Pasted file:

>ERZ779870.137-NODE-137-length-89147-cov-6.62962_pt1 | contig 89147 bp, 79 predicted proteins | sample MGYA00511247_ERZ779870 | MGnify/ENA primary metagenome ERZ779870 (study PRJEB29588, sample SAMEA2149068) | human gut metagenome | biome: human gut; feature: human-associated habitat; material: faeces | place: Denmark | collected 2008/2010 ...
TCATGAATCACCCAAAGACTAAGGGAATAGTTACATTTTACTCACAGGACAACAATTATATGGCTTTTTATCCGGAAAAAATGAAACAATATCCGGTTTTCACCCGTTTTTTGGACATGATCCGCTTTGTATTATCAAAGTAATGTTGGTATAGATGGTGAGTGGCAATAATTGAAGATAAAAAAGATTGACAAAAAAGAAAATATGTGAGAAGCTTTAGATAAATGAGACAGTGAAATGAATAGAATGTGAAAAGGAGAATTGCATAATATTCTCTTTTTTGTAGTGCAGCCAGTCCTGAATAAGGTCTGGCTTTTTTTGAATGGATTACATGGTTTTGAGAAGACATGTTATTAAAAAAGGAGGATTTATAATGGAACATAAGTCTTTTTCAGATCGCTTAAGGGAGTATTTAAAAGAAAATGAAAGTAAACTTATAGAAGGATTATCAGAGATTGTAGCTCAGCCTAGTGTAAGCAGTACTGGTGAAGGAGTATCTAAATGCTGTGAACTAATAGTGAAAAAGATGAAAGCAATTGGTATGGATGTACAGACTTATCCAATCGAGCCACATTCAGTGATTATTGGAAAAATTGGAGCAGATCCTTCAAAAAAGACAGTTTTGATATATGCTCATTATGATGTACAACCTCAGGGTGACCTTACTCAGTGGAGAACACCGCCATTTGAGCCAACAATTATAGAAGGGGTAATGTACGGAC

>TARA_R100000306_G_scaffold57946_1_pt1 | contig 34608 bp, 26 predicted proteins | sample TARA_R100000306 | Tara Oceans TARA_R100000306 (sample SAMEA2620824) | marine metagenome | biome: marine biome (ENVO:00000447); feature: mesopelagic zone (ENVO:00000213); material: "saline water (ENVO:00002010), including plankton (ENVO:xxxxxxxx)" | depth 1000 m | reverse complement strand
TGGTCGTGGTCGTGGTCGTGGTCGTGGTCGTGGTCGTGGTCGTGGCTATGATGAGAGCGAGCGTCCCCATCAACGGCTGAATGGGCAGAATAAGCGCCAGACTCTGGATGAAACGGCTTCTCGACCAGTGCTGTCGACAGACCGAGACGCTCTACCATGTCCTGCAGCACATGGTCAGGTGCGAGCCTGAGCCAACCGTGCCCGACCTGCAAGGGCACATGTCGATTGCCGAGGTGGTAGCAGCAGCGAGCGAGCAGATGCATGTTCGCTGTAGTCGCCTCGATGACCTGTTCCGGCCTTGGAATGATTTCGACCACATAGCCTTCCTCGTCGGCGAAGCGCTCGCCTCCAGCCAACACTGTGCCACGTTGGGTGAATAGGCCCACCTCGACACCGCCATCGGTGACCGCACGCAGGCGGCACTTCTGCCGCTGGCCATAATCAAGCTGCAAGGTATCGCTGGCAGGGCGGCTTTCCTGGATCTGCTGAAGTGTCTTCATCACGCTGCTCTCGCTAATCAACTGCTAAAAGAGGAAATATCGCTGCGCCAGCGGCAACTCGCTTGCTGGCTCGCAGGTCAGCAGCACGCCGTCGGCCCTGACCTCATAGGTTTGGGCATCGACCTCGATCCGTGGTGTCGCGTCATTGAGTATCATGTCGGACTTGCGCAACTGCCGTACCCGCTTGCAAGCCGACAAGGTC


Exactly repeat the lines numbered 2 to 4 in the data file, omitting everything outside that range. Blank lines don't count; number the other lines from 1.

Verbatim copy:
TCATGAATCACCCAAAGACTAAGGGAATAGTTACATTTTACTCACAGGACAACAATTATATGGCTTTTTATCCGGAAAAAATGAAACAATATCCGGTTTTCACCCGTTTTTTGGACATGATCCGCTTTGTATTATCAAAGTAATGTTGGTATAGATGGTGAGTGGCAATAATTGAAGATAAAAAAGATTGACAAAAAAGAAAATATGTGAGAAGCTTTAGATAAATGAGACAGTGAAATGAATAGAATGTGAAAAGGAGAATTGCATAATATTCTCTTTTTTGTAGTGCAGCCAGTCCTGAATAAGGTCTGGCTTTTTTTGAATGGATTACATGGTTTTGAGAAGACATGTTATTAAAAAAGGAGGATTTATAATGGAACATAAGTCTTTTTCAGATCGCTTAAGGGAGTATTTAAAAGAAAATGAAAGTAAACTTATAGAAGGATTATCAGAGATTGTAGCTCAGCCTAGTGTAAGCAGTACTGGTGAAGGAGTATCTAAATGCTGTGAACTAATAGTGAAAAAGATGAAAGCAATTGGTATGGATGTACAGACTTATCCAATCGAGCCACATTCAGTGATTATTGGAAAAATTGGAGCAGATCCTTCAAAAAAGACAGTTTTGATATATGCTCATTATGATGTACAACCTCAGGGTGACCTTACTCAGTGGAGAACACCGCCATTTGAGCCAACAATTATAGAAGGGGTAATGTACGGAC

>TARA_R100000306_G_scaffold57946_1_pt1 | contig 34608 bp, 26 predicted proteins | sample TARA_R100000306 | Tara Oceans TARA_R100000306 (sample SAMEA2620824) | marine metagenome | biome: marine biome (ENVO:00000447); feature: mesopelagic zone (ENVO:00000213); material: "saline water (ENVO:00002010), including plankton (ENVO:xxxxxxxx)" | depth 1000 m | reverse complement strand
TGGTCGTGGTCGTGGTCGTGGTCGTGGTCGTGGTCGTGGTCGTGGCTATGATGAGAGCGAGCGTCCCCATCAACGGCTGAATGGGCAGAATAAGCGCCAGACTCTGGATGAAACGGCTTCTCGACCAGTGCTGTCGACAGACCGAGACGCTCTACCATGTCCTGCAGCACATGGTCAGGTGCGAGCCTGAGCCAACCGTGCCCGACCTGCAAGGGCACATGTCGATTGCCGAGGTGGTAGCAGCAGCGAGCGAGCAGATGCATGTTCGCTGTAGTCGCCTCGATGACCTGTTCCGGCCTTGGAATGATTTCGACCACATAGCCTTCCTCGTCGGCGAAGCGCTCGCCTCCAGCCAACACTGTGCCACGTTGGGTGAATAGGCCCACCTCGACACCGCCATCGGTGACCGCACGCAGGCGGCACTTCTGCCGCTGGCCATAATCAAGCTGCAAGGTATCGCTGGCAGGGCGGCTTTCCTGGATCTGCTGAAGTGTCTTCATCACGCTGCTCTCGCTAATCAACTGCTAAAAGAGGAAATATCGCTGCGCCAGCGGCAACTCGCTTGCTGGCTCGCAGGTCAGCAGCACGCCGTCGGCCCTGACCTCATAGGTTTGGGCATCGACCTCGATCCGTGGTGTCGCGTCATTGAGTATCATGTCGGACTTGCGCAACTGCCGTACCCGCTTGCAAGCCGACAAGGTC